May 17, 2007


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Dntel, Dumb Luck
Sub Pop Records, 2007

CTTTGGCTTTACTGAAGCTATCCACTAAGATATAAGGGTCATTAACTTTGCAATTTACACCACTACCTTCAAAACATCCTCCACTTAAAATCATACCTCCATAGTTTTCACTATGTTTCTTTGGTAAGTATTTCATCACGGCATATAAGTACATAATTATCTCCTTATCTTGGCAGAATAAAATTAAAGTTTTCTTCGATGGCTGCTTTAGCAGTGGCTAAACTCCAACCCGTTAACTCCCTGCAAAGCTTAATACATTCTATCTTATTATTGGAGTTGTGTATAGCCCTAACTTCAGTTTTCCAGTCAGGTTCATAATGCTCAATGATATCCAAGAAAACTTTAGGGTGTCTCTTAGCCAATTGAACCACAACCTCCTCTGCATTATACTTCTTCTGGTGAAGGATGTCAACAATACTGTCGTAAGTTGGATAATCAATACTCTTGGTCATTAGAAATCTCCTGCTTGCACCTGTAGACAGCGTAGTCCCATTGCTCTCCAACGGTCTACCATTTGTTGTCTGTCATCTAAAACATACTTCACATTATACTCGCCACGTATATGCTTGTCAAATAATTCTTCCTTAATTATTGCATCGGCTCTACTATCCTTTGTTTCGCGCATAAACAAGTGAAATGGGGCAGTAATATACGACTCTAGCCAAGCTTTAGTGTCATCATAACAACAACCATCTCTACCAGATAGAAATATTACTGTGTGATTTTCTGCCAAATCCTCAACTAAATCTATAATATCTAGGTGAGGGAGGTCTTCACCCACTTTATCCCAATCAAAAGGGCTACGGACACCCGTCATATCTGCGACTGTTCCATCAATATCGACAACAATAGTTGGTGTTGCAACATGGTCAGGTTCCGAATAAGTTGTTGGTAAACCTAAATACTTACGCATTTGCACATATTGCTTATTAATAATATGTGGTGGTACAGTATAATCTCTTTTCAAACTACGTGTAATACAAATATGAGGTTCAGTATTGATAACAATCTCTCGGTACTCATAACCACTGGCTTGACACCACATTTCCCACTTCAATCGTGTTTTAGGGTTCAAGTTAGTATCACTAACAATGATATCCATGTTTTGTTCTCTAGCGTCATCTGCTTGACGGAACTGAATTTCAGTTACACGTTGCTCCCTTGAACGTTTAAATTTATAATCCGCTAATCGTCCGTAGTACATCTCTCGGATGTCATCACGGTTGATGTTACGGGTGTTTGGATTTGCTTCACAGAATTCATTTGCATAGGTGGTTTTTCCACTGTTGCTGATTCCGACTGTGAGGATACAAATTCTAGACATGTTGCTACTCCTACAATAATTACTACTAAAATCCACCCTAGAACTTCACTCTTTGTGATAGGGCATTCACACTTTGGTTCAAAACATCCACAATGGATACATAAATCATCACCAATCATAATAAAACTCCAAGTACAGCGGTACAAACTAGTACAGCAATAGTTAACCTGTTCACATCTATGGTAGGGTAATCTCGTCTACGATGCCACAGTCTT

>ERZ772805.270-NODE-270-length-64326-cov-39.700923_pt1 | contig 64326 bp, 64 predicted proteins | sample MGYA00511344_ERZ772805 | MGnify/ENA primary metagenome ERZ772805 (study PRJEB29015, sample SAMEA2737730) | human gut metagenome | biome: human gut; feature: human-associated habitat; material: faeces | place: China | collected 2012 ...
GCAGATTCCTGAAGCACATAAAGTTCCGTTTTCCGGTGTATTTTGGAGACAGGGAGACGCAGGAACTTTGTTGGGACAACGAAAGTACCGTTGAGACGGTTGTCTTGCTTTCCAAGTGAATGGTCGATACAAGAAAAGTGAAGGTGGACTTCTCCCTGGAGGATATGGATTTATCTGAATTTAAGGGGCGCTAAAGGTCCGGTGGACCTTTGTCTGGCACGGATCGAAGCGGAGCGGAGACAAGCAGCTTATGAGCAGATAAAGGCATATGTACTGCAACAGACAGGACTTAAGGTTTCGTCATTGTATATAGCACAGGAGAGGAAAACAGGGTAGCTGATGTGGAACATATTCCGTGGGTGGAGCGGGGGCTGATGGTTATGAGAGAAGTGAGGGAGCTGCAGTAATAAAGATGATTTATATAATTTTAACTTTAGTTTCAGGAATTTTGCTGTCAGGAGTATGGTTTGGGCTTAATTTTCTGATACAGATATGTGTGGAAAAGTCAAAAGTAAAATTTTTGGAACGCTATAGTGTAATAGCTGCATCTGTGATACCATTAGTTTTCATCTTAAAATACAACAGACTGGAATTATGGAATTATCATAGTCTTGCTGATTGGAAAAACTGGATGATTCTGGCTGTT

Catatonic headphone-techno reminiscent of Sigur Ros’s debut and all the bands whose leaders battled each other with wet mackerels for the right to contribute to this, i.e. Beachwood Sparks, Grizzly Bear, Figurine (this is a Jimmy Tamborello thingamajig, as it were) and so on. Stubborn mainstream ears need not apply; to those, this will be inexplicable, discomfiting cheese straight from the spray can, but trust me when I say this is Vacherin Mont-d’Or compared to the rancid Postal Service-wannabe limburger that stinks its way into this office on a monthly basis. Thanks in large part to Tamborello’s way with bliss-outs, feedback and pure melody, one becomes idly fascinated with what his glitch-pocked fugues are going to morph into next, but, to sharpen the point, listeners have to prep for woozy noise as well as beauty. “To a Fault” alone is comprised of a dozen or so incongruous parts: Keith Moon drums over minimalist Atari bloopage, a genial Arcade Fire-like tangent, Jack Johnson patter besieged with warped-record effects, etc. B-Eric W. Saeger